Entomophobia/Arachnophobia problems

42LegAPede

Arachnosquire
Joined
Feb 14, 2016
Messages
61
Hello, I have created this account for the sole reason of making this post because (I'm a pussy), I am afraid of many of the arthropods I keep (to be honest I am not really afraid of the insect, but rather touching it or anything having to do with it on/near my face). I have been dealing with this chronic fear of the creepy crawlies most of my life, ever since my first introduction to hornets when I disturbed their nest while playing on a swing when I was five. I have been stung and have had encounters with hornets, wasps, bees, dirt daubers, etc. over the years too, which doesn't help.

Now that I got that out of the way, I just have a few questions about entomophobia.

1. How can I get rid of it?
2. Can I go somewhere for someone to help? If so, where?
3. If I do not get over my fear, will I be looked down upon in the scientific community if I still have it by then?
4. Is it logical to get a degree in entomology with the phobia?

The problem is that I am terrified of having to touch or handle any of my creepy crawlies in the house and it would help not to have a panic attack and look retarded when I jump out of shock.
I use tongs. Yay.

TL;DR - Answer my questions because I am afraid of insects and stuff.
 

Venom1080

Arachnoemperor
Joined
Sep 24, 2015
Messages
4,583
generally learning about your fear will help you get over it, at least a little. worked with me at least. plenty of people here keep tarantulas but are still scared of the long legged true spiders, so no ones looking down at you on here.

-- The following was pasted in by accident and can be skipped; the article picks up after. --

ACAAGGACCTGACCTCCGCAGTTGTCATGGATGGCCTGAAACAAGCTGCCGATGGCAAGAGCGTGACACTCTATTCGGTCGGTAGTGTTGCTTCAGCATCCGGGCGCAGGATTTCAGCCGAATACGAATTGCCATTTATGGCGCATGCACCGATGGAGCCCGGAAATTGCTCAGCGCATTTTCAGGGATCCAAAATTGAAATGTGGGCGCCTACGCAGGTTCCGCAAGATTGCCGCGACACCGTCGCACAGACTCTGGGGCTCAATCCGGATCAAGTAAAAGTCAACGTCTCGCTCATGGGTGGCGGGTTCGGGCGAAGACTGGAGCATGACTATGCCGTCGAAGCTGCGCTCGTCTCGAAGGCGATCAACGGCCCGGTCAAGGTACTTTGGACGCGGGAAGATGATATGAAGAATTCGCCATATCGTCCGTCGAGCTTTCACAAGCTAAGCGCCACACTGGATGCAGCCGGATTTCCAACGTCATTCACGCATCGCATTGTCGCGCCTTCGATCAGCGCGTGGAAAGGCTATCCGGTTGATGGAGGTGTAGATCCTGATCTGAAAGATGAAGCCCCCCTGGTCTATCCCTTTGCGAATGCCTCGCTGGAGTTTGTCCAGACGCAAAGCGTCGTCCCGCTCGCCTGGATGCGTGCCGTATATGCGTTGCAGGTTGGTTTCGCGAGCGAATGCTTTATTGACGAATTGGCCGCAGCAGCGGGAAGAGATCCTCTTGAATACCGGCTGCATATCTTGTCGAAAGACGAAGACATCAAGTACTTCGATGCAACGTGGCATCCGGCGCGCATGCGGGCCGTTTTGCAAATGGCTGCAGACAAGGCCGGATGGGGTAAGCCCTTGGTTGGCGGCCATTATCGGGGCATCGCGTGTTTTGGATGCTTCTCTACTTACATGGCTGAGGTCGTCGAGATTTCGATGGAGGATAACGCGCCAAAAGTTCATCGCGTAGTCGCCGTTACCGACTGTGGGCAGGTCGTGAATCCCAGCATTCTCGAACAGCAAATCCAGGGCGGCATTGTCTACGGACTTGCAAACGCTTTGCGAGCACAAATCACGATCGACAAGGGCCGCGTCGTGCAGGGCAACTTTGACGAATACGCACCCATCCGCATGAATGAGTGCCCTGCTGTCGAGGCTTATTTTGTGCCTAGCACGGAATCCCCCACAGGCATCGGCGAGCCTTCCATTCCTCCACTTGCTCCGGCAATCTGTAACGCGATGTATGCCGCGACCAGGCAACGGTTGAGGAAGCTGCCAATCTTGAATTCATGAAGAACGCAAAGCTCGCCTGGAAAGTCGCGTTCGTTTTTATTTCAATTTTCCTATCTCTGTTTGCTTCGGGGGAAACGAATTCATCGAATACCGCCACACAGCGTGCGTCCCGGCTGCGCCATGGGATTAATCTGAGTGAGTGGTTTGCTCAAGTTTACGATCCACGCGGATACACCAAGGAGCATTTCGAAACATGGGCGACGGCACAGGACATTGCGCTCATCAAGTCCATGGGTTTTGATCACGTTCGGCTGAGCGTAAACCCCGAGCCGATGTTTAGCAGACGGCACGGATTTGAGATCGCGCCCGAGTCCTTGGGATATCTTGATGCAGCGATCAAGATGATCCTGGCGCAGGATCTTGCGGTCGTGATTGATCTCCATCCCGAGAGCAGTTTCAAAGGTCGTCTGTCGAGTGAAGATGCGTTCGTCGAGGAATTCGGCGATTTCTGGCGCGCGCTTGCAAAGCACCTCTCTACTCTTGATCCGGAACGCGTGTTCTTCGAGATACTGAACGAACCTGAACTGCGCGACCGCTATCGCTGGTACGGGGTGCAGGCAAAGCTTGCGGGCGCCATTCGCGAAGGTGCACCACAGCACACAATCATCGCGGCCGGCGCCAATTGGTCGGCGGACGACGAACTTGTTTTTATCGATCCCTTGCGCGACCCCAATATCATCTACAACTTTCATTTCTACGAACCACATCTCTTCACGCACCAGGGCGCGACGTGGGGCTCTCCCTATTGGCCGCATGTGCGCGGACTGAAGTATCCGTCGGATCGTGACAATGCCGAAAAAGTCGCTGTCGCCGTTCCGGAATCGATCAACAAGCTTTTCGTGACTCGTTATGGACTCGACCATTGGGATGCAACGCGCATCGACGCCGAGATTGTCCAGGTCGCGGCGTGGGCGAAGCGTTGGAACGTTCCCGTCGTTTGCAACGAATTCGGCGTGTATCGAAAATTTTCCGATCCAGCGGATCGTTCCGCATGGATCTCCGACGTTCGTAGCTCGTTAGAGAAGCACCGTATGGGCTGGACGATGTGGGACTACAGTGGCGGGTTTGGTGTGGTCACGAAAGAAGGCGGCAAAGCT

Garth Vader

Arachnobaron
Arachnosupporter
Joined
Jun 25, 2016
Messages
436
I think there is hope for you! I treat people with phobias and other anxieties and there's lots of help out there. Learning will help, and approaching the insects with open eyes and observing all the information will help eventually lower the fear. Basically you can't talk yourself out of the fear, you have to experience new learning opportunities that teach your brain you are not in danger when you are around insects.

It might be helpful to talk to a well trained behavioral therapist who is familiar with exposure therapy principles to help. They will be able to assess what's going on with your specific fears and behaviors.
 

BobBarley

Arachnoprince
Joined
Sep 16, 2015
Messages
1,482
From what I hear, there aren't many creepy-crawlies in Antarctica ;).

I personally think that learning about them as well as experiencing their amazingness is the best way. Just do research on them in general. Look up how a t eats. Look up anatomy: A tarantula uses hydraulics to push out its legs. Look up interesting behaviors: Hysterocrates species love water, and they seem to enjoy large pools of it. And the colors... OH MAN the colors!!! Thrigmopoeus psychedelicus, Chromatopelma cyaneopubescens, Pamphobeteus ultrarmurinus, and the list goes on and on.

I think you'll find that they are amazing creatures.
 

chanda

Arachnoking
Old Timer
Joined
Jun 27, 2010
Messages
2,067
I used to be terribly afraid of spiders, particularly black widows. I once *shot* a green lynx spider with a bb gun. At close range. Repeatedly. :(